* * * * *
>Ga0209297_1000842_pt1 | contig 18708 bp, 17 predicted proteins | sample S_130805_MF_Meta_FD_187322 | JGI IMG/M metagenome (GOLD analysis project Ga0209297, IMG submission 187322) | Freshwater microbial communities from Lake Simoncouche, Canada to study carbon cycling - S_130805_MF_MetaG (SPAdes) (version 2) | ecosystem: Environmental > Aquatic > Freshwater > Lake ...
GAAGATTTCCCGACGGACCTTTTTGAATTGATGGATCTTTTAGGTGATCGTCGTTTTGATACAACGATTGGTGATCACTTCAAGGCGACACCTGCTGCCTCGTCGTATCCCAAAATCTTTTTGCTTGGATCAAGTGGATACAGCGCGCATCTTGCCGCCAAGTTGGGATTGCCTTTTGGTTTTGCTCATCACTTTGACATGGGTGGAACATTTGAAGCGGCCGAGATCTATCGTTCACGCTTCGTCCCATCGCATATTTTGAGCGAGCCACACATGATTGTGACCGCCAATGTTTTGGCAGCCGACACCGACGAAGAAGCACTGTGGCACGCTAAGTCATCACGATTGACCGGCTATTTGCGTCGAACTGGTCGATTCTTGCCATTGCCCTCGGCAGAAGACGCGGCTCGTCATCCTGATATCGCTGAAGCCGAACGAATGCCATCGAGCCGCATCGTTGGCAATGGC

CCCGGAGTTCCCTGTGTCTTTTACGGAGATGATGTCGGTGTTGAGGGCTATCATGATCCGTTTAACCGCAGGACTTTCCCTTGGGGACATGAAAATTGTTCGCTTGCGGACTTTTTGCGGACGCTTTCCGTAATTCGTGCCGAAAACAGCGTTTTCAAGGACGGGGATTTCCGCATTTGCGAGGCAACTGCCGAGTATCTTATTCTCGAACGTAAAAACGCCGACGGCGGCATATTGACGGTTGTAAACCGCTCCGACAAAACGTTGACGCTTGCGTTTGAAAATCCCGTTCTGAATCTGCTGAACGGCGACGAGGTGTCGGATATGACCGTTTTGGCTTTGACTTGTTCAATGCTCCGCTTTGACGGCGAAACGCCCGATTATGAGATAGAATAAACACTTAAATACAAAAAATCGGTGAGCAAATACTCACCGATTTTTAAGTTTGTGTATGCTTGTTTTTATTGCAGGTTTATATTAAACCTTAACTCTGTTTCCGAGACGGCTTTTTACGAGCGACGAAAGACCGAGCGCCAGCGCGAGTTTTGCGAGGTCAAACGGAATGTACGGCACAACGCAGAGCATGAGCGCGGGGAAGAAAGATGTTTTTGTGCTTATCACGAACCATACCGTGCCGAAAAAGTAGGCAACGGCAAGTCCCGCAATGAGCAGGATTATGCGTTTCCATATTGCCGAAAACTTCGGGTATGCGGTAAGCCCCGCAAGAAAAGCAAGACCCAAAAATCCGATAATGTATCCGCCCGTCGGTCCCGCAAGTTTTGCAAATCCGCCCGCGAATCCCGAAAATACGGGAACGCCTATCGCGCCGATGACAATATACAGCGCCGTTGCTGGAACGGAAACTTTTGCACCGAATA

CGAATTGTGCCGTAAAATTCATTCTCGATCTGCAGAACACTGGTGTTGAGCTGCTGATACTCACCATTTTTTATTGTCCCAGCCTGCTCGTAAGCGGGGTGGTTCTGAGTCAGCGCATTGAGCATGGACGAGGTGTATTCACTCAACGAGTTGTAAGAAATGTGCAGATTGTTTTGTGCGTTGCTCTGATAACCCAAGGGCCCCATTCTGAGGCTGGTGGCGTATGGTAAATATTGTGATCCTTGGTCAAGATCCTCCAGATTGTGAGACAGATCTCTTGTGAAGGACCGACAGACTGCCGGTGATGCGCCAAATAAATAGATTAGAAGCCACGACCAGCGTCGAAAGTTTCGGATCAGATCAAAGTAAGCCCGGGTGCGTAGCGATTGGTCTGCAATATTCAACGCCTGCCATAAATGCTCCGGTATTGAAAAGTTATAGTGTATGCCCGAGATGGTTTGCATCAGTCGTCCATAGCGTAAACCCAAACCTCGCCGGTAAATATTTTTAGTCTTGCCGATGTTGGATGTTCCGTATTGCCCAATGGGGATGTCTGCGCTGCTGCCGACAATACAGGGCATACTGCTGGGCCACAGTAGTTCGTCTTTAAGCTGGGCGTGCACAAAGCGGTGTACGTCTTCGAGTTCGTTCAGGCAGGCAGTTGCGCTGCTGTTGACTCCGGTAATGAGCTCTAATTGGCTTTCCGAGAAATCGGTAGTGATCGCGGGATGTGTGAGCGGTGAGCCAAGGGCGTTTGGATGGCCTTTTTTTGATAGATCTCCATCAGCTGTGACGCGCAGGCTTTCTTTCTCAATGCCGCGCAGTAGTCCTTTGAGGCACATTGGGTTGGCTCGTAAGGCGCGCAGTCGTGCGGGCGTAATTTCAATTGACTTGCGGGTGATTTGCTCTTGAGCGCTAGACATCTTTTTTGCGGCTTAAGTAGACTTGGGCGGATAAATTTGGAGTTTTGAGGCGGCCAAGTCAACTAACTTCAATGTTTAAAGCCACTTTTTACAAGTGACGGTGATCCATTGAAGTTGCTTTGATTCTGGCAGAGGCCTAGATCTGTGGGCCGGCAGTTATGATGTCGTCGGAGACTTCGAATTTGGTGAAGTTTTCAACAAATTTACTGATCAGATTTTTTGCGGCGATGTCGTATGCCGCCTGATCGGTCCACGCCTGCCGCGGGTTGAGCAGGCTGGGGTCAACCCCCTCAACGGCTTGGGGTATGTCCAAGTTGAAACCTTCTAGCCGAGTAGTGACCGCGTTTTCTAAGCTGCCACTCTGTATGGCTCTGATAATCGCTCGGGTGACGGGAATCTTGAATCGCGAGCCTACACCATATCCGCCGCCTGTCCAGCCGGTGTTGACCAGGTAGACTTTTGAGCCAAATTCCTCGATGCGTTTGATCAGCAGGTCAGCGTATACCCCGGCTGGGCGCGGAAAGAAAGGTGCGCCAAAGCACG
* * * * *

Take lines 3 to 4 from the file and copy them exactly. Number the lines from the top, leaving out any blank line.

CCCGGAGTTCCCTGTGTCTTTTACGGAGATGATGTCGGTGTTGAGGGCTATCATGATCCGTTTAACCGCAGGACTTTCCCTTGGGGACATGAAAATTGTTCGCTTGCGGACTTTTTGCGGACGCTTTCCGTAATTCGTGCCGAAAACAGCGTTTTCAAGGACGGGGATTTCCGCATTTGCGAGGCAACTGCCGAGTATCTTATTCTCGAACGTAAAAACGCCGACGGCGGCATATTGACGGTTGTAAACCGCTCCGACAAAACGTTGACGCTTGCGTTTGAAAATCCCGTTCTGAATCTGCTGAACGGCGACGAGGTGTCGGATATGACCGTTTTGGCTTTGACTTGTTCAATGCTCCGCTTTGACGGCGAAACGCCCGATTATGAGATAGAATAAACACTTAAATACAAAAAATCGGTGAGCAAATACTCACCGATTTTTAAGTTTGTGTATGCTTGTTTTTATTGCAGGTTTATATTAAACCTTAACTCTGTTTCCGAGACGGCTTTTTACGAGCGACGAAAGACCGAGCGCCAGCGCGAGTTTTGCGAGGTCAAACGGAATGTACGGCACAACGCAGAGCATGAGCGCGGGGAAGAAAGATGTTTTTGTGCTTATCACGAACCATACCGTGCCGAAAAAGTAGGCAACGGCAAGTCCCGCAATGAGCAGGATTATGCGTTTCCATATTGCCGAAAACTTCGGGTATGCGGTAAGCCCCGCAAGAAAAGCAAGACCCAAAAATCCGATAATGTATCCGCCCGTCGGTCCCGCAAGTTTTGCAAATCCGCCCGCGAATCCCGAAAATACGGGAACGCCTATCGCGCCGATGACAATATACAGCGCCGTTGCTGGAACGGAAACTTTTGCACCGAATA

CGAATTGTGCCGTAAAATTCATTCTCGATCTGCAGAACACTGGTGTTGAGCTGCTGATACTCACCATTTTTTATTGTCCCAGCCTGCTCGTAAGCGGGGTGGTTCTGAGTCAGCGCATTGAGCATGGACGAGGTGTATTCACTCAACGAGTTGTAAGAAATGTGCAGATTGTTTTGTGCGTTGCTCTGATAACCCAAGGGCCCCATTCTGAGGCTGGTGGCGTATGGTAAATATTGTGATCCTTGGTCAAGATCCTCCAGATTGTGAGACAGATCTCTTGTGAAGGACCGACAGACTGCCGGTGATGCGCCAAATAAATAGATTAGAAGCCACGACCAGCGTCGAAAGTTTCGGATCAGATCAAAGTAAGCCCGGGTGCGTAGCGATTGGTCTGCAATATTCAACGCCTGCCATAAATGCTCCGGTATTGAAAAGTTATAGTGTATGCCCGAGATGGTTTGCATCAGTCGTCCATAGCGTAAACCCAAACCTCGCCGGTAAATATTTTTAGTCTTGCCGATGTTGGATGTTCCGTATTGCCCAATGGGGATGTCTGCGCTGCTGCCGACAATACAGGGCATACTGCTGGGCCACAGTAGTTCGTCTTTAAGCTGGGCGTGCACAAAGCGGTGTACGTCTTCGAGTTCGTTCAGGCAGGCAGTTGCGCTGCTGTTGACTCCGGTAATGAGCTCTAATTGGCTTTCCGAGAAATCGGTAGTGATCGCGGGATGTGTGAGCGGTGAGCCAAGGGCGTTTGGATGGCCTTTTTTTGATAGATCTCCATCAGCTGTGACGCGCAGGCTTTCTTTCTCAATGCCGCGCAGTAGTCCTTTGAGGCACATTGGGTTGGCTCGTAAGGCGCGCAGTCGTGCGGGCGTAATTTCAATTGACTTGCGGGTGATTTGCTCTTGAGCGCTAGACATCTTTTTTGCGGCTTAAGTAGACTTGGGCGGATAAATTTGGAGTTTTGAGGCGGCCAAGTCAACTAACTTCAATGTTTAAAGCCACTTTTTACAAGTGACGGTGATCCATTGAAGTTGCTTTGATTCTGGCAGAGGCCTAGATCTGTGGGCCGGCAGTTATGATGTCGTCGGAGACTTCGAATTTGGTGAAGTTTTCAACAAATTTACTGATCAGATTTTTTGCGGCGATGTCGTATGCCGCCTGATCGGTCCACGCCTGCCGCGGGTTGAGCAGGCTGGGGTCAACCCCCTCAACGGCTTGGGGTATGTCCAAGTTGAAACCTTCTAGCCGAGTAGTGACCGCGTTTTCTAAGCTGCCACTCTGTATGGCTCTGATAATCGCTCGGGTGACGGGAATCTTGAATCGCGAGCCTACACCATATCCGCCGCCTGTCCAGCCGGTGTTGACCAGGTAGACTTTTGAGCCAAATTCCTCGATGCGTTTGATCAGCAGGTCAGCGTATACCCCGGCTGGGCGCGGAAAGAAAGGTGCGCCAAAGCACG